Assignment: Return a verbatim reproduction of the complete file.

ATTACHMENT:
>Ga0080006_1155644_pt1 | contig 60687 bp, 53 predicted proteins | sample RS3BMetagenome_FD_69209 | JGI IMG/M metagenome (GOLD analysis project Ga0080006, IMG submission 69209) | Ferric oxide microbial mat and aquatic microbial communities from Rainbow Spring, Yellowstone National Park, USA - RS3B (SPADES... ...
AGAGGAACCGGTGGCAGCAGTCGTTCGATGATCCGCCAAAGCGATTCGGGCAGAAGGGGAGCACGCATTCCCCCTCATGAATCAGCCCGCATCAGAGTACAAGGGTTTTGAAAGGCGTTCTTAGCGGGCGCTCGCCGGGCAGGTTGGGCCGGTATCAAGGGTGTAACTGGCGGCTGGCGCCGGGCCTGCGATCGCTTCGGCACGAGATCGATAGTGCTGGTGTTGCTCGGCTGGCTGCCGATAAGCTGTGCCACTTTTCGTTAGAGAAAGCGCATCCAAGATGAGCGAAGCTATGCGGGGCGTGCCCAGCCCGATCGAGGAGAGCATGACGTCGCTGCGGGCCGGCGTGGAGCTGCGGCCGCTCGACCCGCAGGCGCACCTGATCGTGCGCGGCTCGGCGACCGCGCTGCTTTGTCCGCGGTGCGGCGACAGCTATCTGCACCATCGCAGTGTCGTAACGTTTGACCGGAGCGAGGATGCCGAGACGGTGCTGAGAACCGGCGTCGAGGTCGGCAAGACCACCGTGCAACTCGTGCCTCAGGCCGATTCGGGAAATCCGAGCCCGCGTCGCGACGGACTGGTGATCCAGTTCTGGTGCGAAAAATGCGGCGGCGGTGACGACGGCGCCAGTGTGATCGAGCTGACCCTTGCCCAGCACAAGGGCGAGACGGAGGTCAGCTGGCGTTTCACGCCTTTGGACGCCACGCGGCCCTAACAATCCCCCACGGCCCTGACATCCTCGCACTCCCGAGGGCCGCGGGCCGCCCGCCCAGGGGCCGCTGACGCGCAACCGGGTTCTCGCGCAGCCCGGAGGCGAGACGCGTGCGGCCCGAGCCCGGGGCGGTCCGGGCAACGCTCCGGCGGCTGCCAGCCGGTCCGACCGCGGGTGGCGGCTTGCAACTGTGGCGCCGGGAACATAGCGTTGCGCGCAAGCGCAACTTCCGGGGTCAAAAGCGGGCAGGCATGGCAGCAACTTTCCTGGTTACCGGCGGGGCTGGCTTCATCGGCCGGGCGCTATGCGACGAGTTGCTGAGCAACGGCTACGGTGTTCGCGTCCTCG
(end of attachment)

>Ga0080006_1155644_pt1 | contig 60687 bp, 53 predicted proteins | sample RS3BMetagenome_FD_69209 | JGI IMG/M metagenome (GOLD analysis project Ga0080006, IMG submission 69209) | Ferric oxide microbial mat and aquatic microbial communities from Rainbow Spring, Yellowstone National Park, USA - RS3B (SPADES... ...
AGAGGAACCGGTGGCAGCAGTCGTTCGATGATCCGCCAAAGCGATTCGGGCAGAAGGGGAGCACGCATTCCCCCTCATGAATCAGCCCGCATCAGAGTACAAGGGTTTTGAAAGGCGTTCTTAGCGGGCGCTCGCCGGGCAGGTTGGGCCGGTATCAAGGGTGTAACTGGCGGCTGGCGCCGGGCCTGCGATCGCTTCGGCACGAGATCGATAGTGCTGGTGTTGCTCGGCTGGCTGCCGATAAGCTGTGCCACTTTTCGTTAGAGAAAGCGCATCCAAGATGAGCGAAGCTATGCGGGGCGTGCCCAGCCCGATCGAGGAGAGCATGACGTCGCTGCGGGCCGGCGTGGAGCTGCGGCCGCTCGACCCGCAGGCGCACCTGATCGTGCGCGGCTCGGCGACCGCGCTGCTTTGTCCGCGGTGCGGCGACAGCTATCTGCACCATCGCAGTGTCGTAACGTTTGACCGGAGCGAGGATGCCGAGACGGTGCTGAGAACCGGCGTCGAGGTCGGCAAGACCACCGTGCAACTCGTGCCTCAGGCCGATTCGGGAAATCCGAGCCCGCGTCGCGACGGACTGGTGATCCAGTTCTGGTGCGAAAAATGCGGCGGCGGTGACGACGGCGCCAGTGTGATCGAGCTGACCCTTGCCCAGCACAAGGGCGAGACGGAGGTCAGCTGGCGTTTCACGCCTTTGGACGCCACGCGGCCCTAACAATCCCCCACGGCCCTGACATCCTCGCACTCCCGAGGGCCGCGGGCCGCCCGCCCAGGGGCCGCTGACGCGCAACCGGGTTCTCGCGCAGCCCGGAGGCGAGACGCGTGCGGCCCGAGCCCGGGGCGGTCCGGGCAACGCTCCGGCGGCTGCCAGCCGGTCCGACCGCGGGTGGCGGCTTGCAACTGTGGCGCCGGGAACATAGCGTTGCGCGCAAGCGCAACTTCCGGGGTCAAAAGCGGGCAGGCATGGCAGCAACTTTCCTGGTTACCGGCGGGGCTGGCTTCATCGGCCGGGCGCTATGCGACGAGTTGCTGAGCAACGGCTACGGTGTTCGCGTCCTCG